Highlighted Courses Taught

Perspectives on Race and Ethnicity (Grad Course) (syllabus)

In this course students will be introduced to some of the major understandings of racial inequality in social science discourse and in the general public. These understandings can be summarized in this way:

  1. Scholars have demonstrated at both the individual and institutional levels of analysis that racial background has a considerable impact on an individual’s outcomes. We will discuss research done at both the individual level and institutional level that demonstrates the links between racial inequality and various social outcomes. These social outcomes include educational achievement, incarceration rates, and employment.
  2. The general public disagrees on how to understand and address these demonstrated links. One perspective views racial inequality as rooted in social institutions and social patterns that create an uneven playing field for many racial minorities. Another perspective views racial inequality as rooted in the cultural behaviors of racial minorities that lowers academic achievement and increases deviant behavior. We will explore writings from both perspectives.

Students will explore these ideas through several major texts and articles from well-regarded opinion outlets. They will be asked to demonstrate their knowledge through participation in class discussions
and through writing short essays.

Cybercrime and Cybersecurity (syllabus)

This course has five objectives:

  1. Explore the history of the Internet and other related computer technologies, along with the basic technical and legal characteristics that govern these technologies.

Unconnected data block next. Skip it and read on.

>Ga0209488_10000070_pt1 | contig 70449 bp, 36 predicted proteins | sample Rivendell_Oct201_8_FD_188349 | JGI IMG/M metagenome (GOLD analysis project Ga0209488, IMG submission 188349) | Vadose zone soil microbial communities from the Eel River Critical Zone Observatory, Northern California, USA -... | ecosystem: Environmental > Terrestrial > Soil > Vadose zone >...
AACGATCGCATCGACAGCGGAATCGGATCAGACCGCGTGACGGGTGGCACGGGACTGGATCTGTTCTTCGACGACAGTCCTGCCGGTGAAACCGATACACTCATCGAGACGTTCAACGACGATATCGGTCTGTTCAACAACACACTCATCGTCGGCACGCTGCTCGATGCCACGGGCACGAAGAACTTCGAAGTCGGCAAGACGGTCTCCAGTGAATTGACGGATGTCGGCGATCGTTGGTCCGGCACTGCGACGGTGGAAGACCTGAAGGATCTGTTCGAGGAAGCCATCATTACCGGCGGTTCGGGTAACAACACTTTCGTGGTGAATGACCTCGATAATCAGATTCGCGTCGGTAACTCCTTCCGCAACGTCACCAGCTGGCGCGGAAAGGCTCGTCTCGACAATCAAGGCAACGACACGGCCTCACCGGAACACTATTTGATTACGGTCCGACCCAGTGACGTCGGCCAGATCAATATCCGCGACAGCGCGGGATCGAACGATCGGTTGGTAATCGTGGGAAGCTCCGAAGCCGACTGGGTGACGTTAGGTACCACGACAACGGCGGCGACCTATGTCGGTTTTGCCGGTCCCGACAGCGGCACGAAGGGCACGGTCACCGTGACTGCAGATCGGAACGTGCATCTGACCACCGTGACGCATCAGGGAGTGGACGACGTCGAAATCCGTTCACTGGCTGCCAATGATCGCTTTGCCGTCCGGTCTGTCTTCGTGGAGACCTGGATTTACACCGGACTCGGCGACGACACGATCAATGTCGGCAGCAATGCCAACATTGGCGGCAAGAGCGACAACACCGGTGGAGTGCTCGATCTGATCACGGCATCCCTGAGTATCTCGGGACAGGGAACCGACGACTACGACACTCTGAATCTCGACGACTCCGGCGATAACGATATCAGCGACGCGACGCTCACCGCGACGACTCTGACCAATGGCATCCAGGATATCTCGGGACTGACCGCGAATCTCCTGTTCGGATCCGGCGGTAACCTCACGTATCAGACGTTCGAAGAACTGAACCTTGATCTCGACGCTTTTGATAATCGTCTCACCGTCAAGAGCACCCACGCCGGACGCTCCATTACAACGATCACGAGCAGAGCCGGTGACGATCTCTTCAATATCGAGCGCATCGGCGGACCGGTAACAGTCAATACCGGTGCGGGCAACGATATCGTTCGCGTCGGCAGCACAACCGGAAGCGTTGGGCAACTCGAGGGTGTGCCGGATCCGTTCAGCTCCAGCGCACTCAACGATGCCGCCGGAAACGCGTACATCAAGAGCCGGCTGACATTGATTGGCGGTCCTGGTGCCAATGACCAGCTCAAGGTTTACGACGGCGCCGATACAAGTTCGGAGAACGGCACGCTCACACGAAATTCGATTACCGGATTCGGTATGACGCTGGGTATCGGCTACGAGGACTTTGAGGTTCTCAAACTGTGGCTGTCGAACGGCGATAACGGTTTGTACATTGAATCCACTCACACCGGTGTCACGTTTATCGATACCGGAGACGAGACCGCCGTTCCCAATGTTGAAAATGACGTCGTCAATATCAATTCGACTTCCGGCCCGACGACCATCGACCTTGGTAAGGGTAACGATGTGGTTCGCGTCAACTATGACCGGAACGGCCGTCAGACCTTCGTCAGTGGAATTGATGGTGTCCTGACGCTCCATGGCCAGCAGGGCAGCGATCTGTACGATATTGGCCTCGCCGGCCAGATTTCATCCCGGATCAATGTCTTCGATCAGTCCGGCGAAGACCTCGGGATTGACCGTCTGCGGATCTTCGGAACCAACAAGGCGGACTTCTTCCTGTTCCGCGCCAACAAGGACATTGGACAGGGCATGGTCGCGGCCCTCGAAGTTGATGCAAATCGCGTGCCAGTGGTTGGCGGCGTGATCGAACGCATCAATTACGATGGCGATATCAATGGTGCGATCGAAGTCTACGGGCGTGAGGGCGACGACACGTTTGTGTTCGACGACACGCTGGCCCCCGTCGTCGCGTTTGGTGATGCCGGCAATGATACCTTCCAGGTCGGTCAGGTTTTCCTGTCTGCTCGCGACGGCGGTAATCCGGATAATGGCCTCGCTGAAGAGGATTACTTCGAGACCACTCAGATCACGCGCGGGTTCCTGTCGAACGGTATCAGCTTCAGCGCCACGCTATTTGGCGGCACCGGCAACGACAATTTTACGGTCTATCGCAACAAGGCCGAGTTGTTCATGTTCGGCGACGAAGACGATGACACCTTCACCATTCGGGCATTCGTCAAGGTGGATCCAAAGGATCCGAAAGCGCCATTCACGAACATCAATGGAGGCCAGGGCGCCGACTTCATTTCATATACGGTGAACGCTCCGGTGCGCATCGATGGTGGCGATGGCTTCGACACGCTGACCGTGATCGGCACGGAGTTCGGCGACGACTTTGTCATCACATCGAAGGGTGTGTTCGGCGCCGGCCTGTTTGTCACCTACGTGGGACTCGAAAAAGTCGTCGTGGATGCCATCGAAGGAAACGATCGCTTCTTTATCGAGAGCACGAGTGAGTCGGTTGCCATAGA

2. Discuss the more prevalent types of cybercrime and the response by law enforcement. These crimes include hacking, phishing, and cyberbullying, and the use of malicious code (viruses, malware, etc.).
  3. Discuss how criminological theory is applied to the explanation of crime and victimization.
  4. Introduce students to peer reviewed criminological research on cybercrime.
  5. Provide students the opportunity to research a case of cybercrime, and write for a general audience a journalistic account of the crime, a theoretical explanation, and the responses by society and law enforcement.


Race and Cyberspace  (syllabus)

This course explores how race and ethnicity structures online behavior.  Three major questions form the foundation of this course: (1) How can differences in how whites and minorities use the Internet lead to differences in economic opportunities? (2) What are some ways in which ethnoracial identity is constructed online? (3) Does the Internet provide a space that is “post-racial”, or does the Internet magnify ethnic and racial differences between people?  These questions will be addressed through readings, class discussions, and a semester long project in which students develop a research project and actively participate in online communities.

Internet and Society (syllabus)

There are three main goals for this course. First, students explore the relationship between the Internet and the social phenomena that sociologists traditionally explore. These “social phenomena” include the development of communities, political participation, deviance, and the reproduction of social inequality. Second, students explore the social implications of the Internet on a personal level. We will work directly with Internet applications and reflect upon how these application alter or modify our everyday activities. Third, students explore how social scientists conduct research on the Internet, reading literature on the Internet, developing a research question, gathering data from the Internet, and drawing conclusions based upon this data.


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